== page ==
Gregg Popovich, Doc Rivers and Pat Riley carry a gravitas Stan Van Gundy doesn’t.
Fairly or not, those three – the most prominent president of basketball operations/head coaches recently – are seen as more like basketball royalty. They’ve all won championships, and they come across as more dignified.
Van Gundy is a grinder. He works hard, coaches with his heart on his sleeve and lets that passion overcome him at times.
At his introductory press conference with the Pistons on Thursday, Van Gundy spent a decent amount of time fighting that perception and linking himself to Riley, Rivers and Popovich. He said he’s not as blunt as many believe, that he’s not too emotional of a coach to also evaluate players from the front office.
Eventually, Pistons owner Tom Gores – the only other person seated at the main table with Van Gundy – essentially told his new hire to cut it out.
“Part of what we hired here is the emotions,” Gores said. “…As much I’ve heard that he’s an emotional guy, every time I heard it, I got excited. I want somebody emotional. I want somebody who cares, somebody who communicates, wants the truth on the table. So, for me, I’ll tell you, I heard that. You can’t lose that reputation.”
“Tom’s not exactly laid back himself, so we’ll get along pretty well,” Van Gundy said, lifting his right arm as if were going to playfully tap Gores.
But they were too far apart, not exactly an unusual situation for Gores and his previous top basketball executive.
“We’re going to match,” Gores said a moment later before wrapping his left arm around Van Gundy and pulling in his president/coach for a handshake that looked designed to shake Van Gundy’s entire body.
This was was an unprecedented shakeup at The Palace of Auburn Hills.
The Pistons didn’t hire a coach. They didn’t hire a president.
They hired the franchise.
From top down, the Pistons now belong to Van Gundy.
“The position gives us a chance to create the most unified organization in sports,” Van Gundy said.
That starts between Van Gundy and Gores, who now has the organization he always wanted. Gores never got on the same page with Joe Dumars, and as Thursday’s press conference unfolded, it became increasingly clear they never would have.
Van Gundy has a clear vision, and he believes he can instill his desired culture from above and below. He told Dan Le Batard he wants to hire a general manager – “a strategic thinker and a dealmaker, a guy who’s really thinking big picture” – and three assistant general managers. He spoke about hiring more people to work under Ken Catanella in the analytics/salary cap department.
“The key is you go out and get great people,” Van Gundy said, noting that’s a Gores mindset.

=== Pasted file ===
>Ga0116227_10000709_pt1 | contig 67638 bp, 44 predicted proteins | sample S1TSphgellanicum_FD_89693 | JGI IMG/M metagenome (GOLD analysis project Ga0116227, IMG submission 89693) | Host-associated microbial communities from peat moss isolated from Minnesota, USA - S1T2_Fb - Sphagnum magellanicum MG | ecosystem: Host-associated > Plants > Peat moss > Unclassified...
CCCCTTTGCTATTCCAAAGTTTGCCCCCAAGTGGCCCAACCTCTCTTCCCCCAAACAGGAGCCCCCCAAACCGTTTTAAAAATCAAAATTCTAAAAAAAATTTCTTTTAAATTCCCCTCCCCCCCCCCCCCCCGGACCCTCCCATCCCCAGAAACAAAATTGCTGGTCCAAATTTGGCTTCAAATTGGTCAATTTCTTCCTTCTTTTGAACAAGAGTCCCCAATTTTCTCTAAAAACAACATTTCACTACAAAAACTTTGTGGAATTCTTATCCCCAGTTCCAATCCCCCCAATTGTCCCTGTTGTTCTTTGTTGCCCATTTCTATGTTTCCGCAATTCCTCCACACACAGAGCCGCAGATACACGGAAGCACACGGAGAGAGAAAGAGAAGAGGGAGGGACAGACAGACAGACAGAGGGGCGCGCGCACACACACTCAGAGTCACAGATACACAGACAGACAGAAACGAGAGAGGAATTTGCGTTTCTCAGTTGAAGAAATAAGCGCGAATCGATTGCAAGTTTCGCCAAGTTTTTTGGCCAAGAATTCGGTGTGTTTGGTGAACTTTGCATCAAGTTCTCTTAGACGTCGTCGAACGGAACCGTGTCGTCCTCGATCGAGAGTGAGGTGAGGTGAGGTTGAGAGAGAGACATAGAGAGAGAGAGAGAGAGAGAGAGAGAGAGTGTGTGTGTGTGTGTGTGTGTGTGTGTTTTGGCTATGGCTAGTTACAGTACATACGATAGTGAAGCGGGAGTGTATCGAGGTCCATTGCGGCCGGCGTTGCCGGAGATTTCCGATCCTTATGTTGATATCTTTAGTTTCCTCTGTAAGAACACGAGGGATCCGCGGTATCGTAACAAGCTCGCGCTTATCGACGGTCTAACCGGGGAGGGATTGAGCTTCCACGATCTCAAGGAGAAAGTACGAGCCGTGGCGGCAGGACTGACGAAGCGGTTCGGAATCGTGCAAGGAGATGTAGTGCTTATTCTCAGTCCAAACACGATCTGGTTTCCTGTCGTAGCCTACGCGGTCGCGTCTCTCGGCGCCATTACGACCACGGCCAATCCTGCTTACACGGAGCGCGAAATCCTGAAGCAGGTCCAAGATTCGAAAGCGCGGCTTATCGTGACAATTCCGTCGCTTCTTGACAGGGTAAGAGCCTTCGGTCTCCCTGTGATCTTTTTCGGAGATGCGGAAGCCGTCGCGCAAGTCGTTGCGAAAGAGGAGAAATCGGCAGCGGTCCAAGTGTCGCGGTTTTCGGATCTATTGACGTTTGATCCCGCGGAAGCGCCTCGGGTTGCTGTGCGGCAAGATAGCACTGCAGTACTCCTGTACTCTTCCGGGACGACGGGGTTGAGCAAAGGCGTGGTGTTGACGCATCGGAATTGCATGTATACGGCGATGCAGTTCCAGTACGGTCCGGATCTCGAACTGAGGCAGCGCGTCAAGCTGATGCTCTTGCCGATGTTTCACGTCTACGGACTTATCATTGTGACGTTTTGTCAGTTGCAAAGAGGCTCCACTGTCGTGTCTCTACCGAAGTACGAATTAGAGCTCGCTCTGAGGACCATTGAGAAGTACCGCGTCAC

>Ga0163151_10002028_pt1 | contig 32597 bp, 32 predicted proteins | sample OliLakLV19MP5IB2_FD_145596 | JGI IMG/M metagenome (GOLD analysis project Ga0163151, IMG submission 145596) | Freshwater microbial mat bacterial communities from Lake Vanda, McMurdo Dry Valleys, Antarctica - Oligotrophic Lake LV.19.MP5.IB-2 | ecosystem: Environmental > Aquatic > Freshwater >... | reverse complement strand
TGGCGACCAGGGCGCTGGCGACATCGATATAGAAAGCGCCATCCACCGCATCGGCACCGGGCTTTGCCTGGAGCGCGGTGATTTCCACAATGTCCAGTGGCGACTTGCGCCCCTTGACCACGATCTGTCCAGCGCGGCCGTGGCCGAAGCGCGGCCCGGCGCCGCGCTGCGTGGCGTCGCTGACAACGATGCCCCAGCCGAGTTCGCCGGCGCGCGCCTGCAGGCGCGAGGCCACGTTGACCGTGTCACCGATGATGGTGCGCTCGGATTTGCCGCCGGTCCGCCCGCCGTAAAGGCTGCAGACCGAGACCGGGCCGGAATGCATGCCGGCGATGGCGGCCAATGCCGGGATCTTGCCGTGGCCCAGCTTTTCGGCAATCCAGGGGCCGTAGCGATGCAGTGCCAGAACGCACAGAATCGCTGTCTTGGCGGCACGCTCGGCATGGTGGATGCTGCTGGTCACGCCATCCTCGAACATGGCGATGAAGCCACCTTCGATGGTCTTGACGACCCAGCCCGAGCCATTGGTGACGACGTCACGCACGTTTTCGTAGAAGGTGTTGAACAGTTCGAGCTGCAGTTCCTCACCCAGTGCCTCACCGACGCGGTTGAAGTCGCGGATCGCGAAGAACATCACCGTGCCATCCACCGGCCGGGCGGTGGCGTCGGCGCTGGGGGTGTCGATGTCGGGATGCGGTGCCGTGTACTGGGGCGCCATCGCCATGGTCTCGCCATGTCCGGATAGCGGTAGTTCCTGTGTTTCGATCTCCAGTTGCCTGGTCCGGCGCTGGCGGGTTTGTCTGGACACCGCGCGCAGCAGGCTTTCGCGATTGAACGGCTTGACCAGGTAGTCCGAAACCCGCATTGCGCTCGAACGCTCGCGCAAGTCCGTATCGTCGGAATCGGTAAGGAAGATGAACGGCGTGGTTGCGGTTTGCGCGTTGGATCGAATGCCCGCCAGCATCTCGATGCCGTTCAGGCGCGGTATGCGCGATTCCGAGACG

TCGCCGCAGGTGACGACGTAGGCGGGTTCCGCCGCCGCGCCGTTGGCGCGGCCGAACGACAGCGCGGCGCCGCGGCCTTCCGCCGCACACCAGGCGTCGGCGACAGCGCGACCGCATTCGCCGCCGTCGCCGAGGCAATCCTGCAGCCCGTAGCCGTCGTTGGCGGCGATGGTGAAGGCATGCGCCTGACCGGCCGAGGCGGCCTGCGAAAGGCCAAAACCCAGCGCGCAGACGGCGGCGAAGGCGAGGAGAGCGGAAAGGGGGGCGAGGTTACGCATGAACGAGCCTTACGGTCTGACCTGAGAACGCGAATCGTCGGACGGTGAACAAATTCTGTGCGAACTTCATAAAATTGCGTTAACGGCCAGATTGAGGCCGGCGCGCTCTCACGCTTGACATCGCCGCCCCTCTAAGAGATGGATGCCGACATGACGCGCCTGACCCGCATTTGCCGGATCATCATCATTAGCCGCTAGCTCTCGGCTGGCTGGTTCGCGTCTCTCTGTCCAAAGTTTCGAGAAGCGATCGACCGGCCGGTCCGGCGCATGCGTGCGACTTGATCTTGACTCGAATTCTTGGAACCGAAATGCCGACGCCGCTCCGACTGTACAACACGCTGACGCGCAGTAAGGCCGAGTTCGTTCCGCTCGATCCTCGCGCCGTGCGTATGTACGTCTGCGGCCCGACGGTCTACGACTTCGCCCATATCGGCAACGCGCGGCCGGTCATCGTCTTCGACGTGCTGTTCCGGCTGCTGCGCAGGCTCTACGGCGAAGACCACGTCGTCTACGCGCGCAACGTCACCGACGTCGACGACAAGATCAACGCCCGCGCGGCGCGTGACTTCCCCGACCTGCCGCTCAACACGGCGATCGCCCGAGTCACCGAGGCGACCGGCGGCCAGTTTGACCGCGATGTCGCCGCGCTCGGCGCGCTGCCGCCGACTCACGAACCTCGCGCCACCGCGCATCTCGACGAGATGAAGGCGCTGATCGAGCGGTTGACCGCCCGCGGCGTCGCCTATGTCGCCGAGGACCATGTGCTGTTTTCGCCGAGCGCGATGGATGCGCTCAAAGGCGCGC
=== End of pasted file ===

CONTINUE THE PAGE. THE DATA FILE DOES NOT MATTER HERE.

Consider me sold on Van Gundy as one of those great people.
He has already invigorated a dormant franchise with his energy and communication skills, and his coaching history suggests he’s a perfect match for Andre Drummond, the Pistons’ cornerstone.
“There’s nothing about Andre Drummond that doesn’t appeal to me,” Van Gundy said.
Boom! That short statement alone made Van Gundy an immediate upgrade. His predecessors, Dumars and Maurice Cheeks meandered through their last press conference together without mentioning Drummond or Greg Monroe – “The main thing for right now is I hold Greg Monroe in very high esteem,” Van Gundy said. “And he has great, great value” – and instead spoke most about Rodney Stuckey of all people. In hindsight that wasn’t as much a PR bungling as an indication Cheeks lacked the communication skills to deliver his message and that maybe Dumars did too under new ownership.
That won’t be a problem with Van Gundy, who must sell his vision to everyone – newly hired and held over – around the organization. I think he will do so without difficulty, because he has Gores’ support in an unprecedented way.
Gores wanted Dumars to work out. Gores is invested in ensuring Van Gundy works out.
“Over our years here owning the Pistons, we haven’t seen a guy like Stan,” Gores said.
If Van Gundy can’t take the Pistons forward with this vision he and Gores devised, nobody can. Now, everyone is on the same page and working toward the same goal.
“This is the defining moment,” Gores said. “…We are re-setting the culture of the franchise.”
These are the new Pistons, Stan Van Gundy’s Pistons.
Gores elaborate Van Gundy’s culture, but he only mentioned the Pistons’ culture. Really, though, no elaboration was necessary on the second part.
Whatever Van Gundy is – emotional, blunt, caring or something else entirely – so are the Pistons.